Neil Middleton


It’s now been a week or so since we put the new live and we’ve been getting nothing but rave reviews from everyone who has seen the site. Whilst this is an amazing thing for us to get, it does come with some added side affects, namely the thirty thousand visitors we’ve had from around the globe coming in to see the new site for themselves.

Hosting this sort of thing can usually be a tricky affair as normally a corporate website doesn’t normally receive enough traffic to warrant any high throughput hosting from a cost point of view, but you also don’t want to have the site go down when some high profile twitterers mention your site at peak time.

To the cloud!

So, enter Heroku stage left. We’ve been using Heroku for a few months now, and some of the team have a few years of experience with the platform. Kyan is a Heroku development partner so we thought we should probably eat our own dog food and host our website on what we recommend. Everything you see before you is coming to you from one element or another of cloud hosting. We’re using Heroku for the site itself, S3 for some of the graphical elements, and services such as RedisToGo for some ancillaries such as caching.

Due to the flexibility of the platform we’ve got all sorts of background monitoring and scaling processes running, being able to see more of what’s happening on the site than ever before.

Keeping it fresh

Normally we would resort to using static pages for a site which doesn’t change that much, but is still a fully content managed website using a custom backend. What’s more there is content that is always changing. For instance, in the footer of each and every page we have some statistics about the company. These stats are changing second by second and update on the site regularly. A feature such as this instantly makes static caching less than ideal.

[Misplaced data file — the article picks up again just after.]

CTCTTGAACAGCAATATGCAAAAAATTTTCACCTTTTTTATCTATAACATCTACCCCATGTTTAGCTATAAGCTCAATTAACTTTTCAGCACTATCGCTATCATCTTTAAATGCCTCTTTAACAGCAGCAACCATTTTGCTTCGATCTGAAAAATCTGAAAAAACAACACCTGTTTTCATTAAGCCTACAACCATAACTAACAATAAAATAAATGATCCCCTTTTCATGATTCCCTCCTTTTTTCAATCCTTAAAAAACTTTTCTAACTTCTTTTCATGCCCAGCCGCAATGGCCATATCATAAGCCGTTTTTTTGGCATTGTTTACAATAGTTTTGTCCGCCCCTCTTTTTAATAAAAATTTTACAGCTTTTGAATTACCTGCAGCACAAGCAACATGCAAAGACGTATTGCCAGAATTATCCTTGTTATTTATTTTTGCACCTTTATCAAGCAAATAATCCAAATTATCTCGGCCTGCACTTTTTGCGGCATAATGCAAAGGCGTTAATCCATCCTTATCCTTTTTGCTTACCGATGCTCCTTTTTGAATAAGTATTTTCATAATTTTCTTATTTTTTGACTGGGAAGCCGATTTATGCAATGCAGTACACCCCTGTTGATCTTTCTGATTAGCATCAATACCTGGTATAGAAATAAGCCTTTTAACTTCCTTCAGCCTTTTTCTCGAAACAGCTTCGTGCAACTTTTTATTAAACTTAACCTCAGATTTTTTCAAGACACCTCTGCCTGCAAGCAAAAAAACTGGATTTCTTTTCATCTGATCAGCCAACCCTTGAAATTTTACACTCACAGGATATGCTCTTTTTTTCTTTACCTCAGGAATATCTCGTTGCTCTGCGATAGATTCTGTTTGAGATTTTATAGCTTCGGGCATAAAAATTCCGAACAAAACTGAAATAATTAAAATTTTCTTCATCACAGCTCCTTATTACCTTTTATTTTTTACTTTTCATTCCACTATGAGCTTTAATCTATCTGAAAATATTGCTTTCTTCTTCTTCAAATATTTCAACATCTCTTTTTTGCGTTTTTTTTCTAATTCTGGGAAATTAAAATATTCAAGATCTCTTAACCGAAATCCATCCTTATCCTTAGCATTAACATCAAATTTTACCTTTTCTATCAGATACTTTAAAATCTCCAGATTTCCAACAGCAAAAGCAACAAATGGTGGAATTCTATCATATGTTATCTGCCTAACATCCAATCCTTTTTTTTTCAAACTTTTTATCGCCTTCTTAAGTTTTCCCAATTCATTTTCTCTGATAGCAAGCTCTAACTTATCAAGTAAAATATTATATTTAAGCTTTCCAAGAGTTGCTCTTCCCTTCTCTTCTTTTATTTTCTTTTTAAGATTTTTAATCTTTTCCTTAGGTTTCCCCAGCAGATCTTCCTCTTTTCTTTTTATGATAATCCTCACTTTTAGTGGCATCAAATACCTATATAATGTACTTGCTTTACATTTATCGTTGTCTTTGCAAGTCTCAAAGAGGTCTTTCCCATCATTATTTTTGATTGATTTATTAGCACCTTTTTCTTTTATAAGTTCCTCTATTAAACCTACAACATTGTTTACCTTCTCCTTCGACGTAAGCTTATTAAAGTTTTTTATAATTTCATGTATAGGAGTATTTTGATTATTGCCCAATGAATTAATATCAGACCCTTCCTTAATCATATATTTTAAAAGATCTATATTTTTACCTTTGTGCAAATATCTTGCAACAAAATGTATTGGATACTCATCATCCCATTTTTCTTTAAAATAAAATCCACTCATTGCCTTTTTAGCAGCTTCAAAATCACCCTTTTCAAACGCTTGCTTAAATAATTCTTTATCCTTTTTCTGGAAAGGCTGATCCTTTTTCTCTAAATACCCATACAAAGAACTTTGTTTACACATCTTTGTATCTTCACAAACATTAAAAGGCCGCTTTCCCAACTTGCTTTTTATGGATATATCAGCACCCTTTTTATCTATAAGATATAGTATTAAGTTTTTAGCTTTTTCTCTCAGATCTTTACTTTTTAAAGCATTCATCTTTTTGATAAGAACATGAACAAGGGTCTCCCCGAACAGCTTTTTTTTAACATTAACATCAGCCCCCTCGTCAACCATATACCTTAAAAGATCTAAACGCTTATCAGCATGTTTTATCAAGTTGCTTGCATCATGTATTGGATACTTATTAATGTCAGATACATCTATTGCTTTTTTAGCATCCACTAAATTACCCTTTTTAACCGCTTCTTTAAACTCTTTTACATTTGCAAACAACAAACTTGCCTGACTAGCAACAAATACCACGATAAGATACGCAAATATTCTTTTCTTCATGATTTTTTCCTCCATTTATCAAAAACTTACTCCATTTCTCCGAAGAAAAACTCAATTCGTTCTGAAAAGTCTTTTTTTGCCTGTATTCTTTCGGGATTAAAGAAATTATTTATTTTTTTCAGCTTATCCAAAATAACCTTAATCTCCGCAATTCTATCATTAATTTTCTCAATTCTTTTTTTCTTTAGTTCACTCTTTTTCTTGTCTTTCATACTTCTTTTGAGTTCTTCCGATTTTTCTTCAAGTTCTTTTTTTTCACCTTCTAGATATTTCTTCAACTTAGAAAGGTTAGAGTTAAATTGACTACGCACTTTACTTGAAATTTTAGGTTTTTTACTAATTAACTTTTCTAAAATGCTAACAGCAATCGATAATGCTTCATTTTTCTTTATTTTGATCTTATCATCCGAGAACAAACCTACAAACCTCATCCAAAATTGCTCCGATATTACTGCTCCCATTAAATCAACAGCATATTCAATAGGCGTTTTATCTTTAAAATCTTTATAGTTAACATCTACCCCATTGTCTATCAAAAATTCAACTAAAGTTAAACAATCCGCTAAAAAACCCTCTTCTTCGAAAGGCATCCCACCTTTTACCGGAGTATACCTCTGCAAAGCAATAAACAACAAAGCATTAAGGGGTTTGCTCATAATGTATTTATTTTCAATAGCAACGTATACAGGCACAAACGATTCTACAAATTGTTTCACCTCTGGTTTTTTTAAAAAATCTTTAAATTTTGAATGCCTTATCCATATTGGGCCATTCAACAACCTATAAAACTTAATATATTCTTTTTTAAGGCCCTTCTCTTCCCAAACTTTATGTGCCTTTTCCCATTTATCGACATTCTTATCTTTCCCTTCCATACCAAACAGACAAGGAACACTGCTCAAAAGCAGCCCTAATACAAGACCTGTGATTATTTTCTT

Our main focus with the hosting was to be able to return pages nice and snappily, whilst also being able to scale as far as we may need to without any fuss. This ruled out most standard hosting straight away. Using Heroku allows to scale our resources on-demand, so when floods of traffic come we’re able to deal with them and ensure that users don’t see any issues.


So, how do we ensure we can scale? Well, 90% of the site you see before you is coming from Amazon’s S3 service which is an ideal platform for simple serving static files such as CSS and images up to some massive throughputs (Personally I’ve seen 18,000 requests/second on S3 before). By using Rails 3.1 and the new asset pipeline we’re able to do this automagically, making the development and deployment process as streamlined as possible.

We’re also doing some low-level caching, for instance in the footer. By using a Redis key/value store we’re able to cache the website footer for a few minutes at a time periodically updating on a needs basis. This means that every user isn’t having to wait for the live stats to come through, we’ve already done it before they turn up.

Overall we’ve had a great time using Heroku for and we’ve been able to scale for the response we’ve had without batting an eyelid. What’s more we’ve got a stack of features behind the scenes that we get for free that we may talk about in the future.

Tags: rails, hosting, heroku, kyan

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Comments: 4

Brian Johnson
commented on

Congrats on the successful launch of your new site, it looks great! And just knowing what goes on behind the scenes is quite astounding. It's obviously a very elaborate, but powerful and flexible system behind the scenes. The cloud is the future!

Amadeo Brands
commented on

Great website I love it!!
How do you keep track of all the meter down below ? :P

Edgar Quintero
commented on

Love your site

commented on

Really cool article. Can you speak more to your deployment process? I'm curious how you do development then push to S3. Thanks.

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